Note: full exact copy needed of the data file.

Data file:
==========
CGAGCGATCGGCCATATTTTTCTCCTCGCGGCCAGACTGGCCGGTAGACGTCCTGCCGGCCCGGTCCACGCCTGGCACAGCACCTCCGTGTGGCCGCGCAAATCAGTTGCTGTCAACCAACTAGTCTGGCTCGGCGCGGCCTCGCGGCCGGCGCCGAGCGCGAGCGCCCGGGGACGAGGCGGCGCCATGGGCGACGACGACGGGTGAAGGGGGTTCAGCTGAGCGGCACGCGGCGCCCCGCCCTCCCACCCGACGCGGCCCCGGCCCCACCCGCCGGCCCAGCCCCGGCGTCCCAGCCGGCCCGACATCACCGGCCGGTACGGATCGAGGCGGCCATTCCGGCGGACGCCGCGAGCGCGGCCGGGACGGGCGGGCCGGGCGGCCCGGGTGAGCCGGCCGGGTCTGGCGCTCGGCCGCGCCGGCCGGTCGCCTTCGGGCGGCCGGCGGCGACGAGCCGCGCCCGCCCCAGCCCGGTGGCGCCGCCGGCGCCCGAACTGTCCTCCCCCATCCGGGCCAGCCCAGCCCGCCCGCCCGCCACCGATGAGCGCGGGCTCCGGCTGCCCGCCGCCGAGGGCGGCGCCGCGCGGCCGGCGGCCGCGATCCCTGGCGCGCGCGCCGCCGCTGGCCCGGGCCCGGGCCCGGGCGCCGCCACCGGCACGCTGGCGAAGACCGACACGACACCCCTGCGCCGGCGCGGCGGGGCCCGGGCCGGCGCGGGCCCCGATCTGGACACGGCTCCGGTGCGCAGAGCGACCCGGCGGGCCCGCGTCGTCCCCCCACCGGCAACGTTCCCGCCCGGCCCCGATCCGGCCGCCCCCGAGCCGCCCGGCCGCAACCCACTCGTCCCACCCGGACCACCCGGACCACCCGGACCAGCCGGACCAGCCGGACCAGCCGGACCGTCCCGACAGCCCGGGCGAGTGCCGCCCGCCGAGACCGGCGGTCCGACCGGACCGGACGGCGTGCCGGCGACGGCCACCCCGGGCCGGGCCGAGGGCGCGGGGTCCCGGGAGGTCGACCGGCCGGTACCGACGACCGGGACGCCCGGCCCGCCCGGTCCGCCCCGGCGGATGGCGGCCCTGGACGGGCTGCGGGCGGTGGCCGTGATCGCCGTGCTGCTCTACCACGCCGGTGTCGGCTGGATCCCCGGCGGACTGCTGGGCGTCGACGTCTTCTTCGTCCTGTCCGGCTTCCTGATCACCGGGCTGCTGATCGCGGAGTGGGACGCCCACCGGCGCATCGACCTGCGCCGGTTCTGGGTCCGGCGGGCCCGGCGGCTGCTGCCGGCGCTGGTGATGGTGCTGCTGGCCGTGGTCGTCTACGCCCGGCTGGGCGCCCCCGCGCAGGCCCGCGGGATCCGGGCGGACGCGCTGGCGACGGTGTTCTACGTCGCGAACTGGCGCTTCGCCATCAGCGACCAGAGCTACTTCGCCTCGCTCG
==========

CGAGCGATCGGCCATATTTTTCTCCTCGCGGCCAGACTGGCCGGTAGACGTCCTGCCGGCCCGGTCCACGCCTGGCACAGCACCTCCGTGTGGCCGCGCAAATCAGTTGCTGTCAACCAACTAGTCTGGCTCGGCGCGGCCTCGCGGCCGGCGCCGAGCGCGAGCGCCCGGGGACGAGGCGGCGCCATGGGCGACGACGACGGGTGAAGGGGGTTCAGCTGAGCGGCACGCGGCGCCCCGCCCTCCCACCCGACGCGGCCCCGGCCCCACCCGCCGGCCCAGCCCCGGCGTCCCAGCCGGCCCGACATCACCGGCCGGTACGGATCGAGGCGGCCATTCCGGCGGACGCCGCGAGCGCGGCCGGGACGGGCGGGCCGGGCGGCCCGGGTGAGCCGGCCGGGTCTGGCGCTCGGCCGCGCCGGCCGGTCGCCTTCGGGCGGCCGGCGGCGACGAGCCGCGCCCGCCCCAGCCCGGTGGCGCCGCCGGCGCCCGAACTGTCCTCCCCCATCCGGGCCAGCCCAGCCCGCCCGCCCGCCACCGATGAGCGCGGGCTCCGGCTGCCCGCCGCCGAGGGCGGCGCCGCGCGGCCGGCGGCCGCGATCCCTGGCGCGCGCGCCGCCGCTGGCCCGGGCCCGGGCCCGGGCGCCGCCACCGGCACGCTGGCGAAGACCGACACGACACCCCTGCGCCGGCGCGGCGGGGCCCGGGCCGGCGCGGGCCCCGATCTGGACACGGCTCCGGTGCGCAGAGCGACCCGGCGGGCCCGCGTCGTCCCCCCACCGGCAACGTTCCCGCCCGGCCCCGATCCGGCCGCCCCCGAGCCGCCCGGCCGCAACCCACTCGTCCCACCCGGACCACCCGGACCACCCGGACCAGCCGGACCAGCCGGACCAGCCGGACCGTCCCGACAGCCCGGGCGAGTGCCGCCCGCCGAGACCGGCGGTCCGACCGGACCGGACGGCGTGCCGGCGACGGCCACCCCGGGCCGGGCCGAGGGCGCGGGGTCCCGGGAGGTCGACCGGCCGGTACCGACGACCGGGACGCCCGGCCCGCCCGGTCCGCCCCGGCGGATGGCGGCCCTGGACGGGCTGCGGGCGGTGGCCGTGATCGCCGTGCTGCTCTACCACGCCGGTGTCGGCTGGATCCCCGGCGGACTGCTGGGCGTCGACGTCTTCTTCGTCCTGTCCGGCTTCCTGATCACCGGGCTGCTGATCGCGGAGTGGGACGCCCACCGGCGCATCGACCTGCGCCGGTTCTGGGTCCGGCGGGCCCGGCGGCTGCTGCCGGCGCTGGTGATGGTGCTGCTGGCCGTGGTCGTCTACGCCCGGCTGGGCGCCCCCGCGCAGGCCCGCGGGATCCGGGCGGACGCGCTGGCGACGGTGTTCTACGTCGCGAACTGGCGCTTCGCCATCAGCGACCAGAGCTACTTCGCCTCGCTCG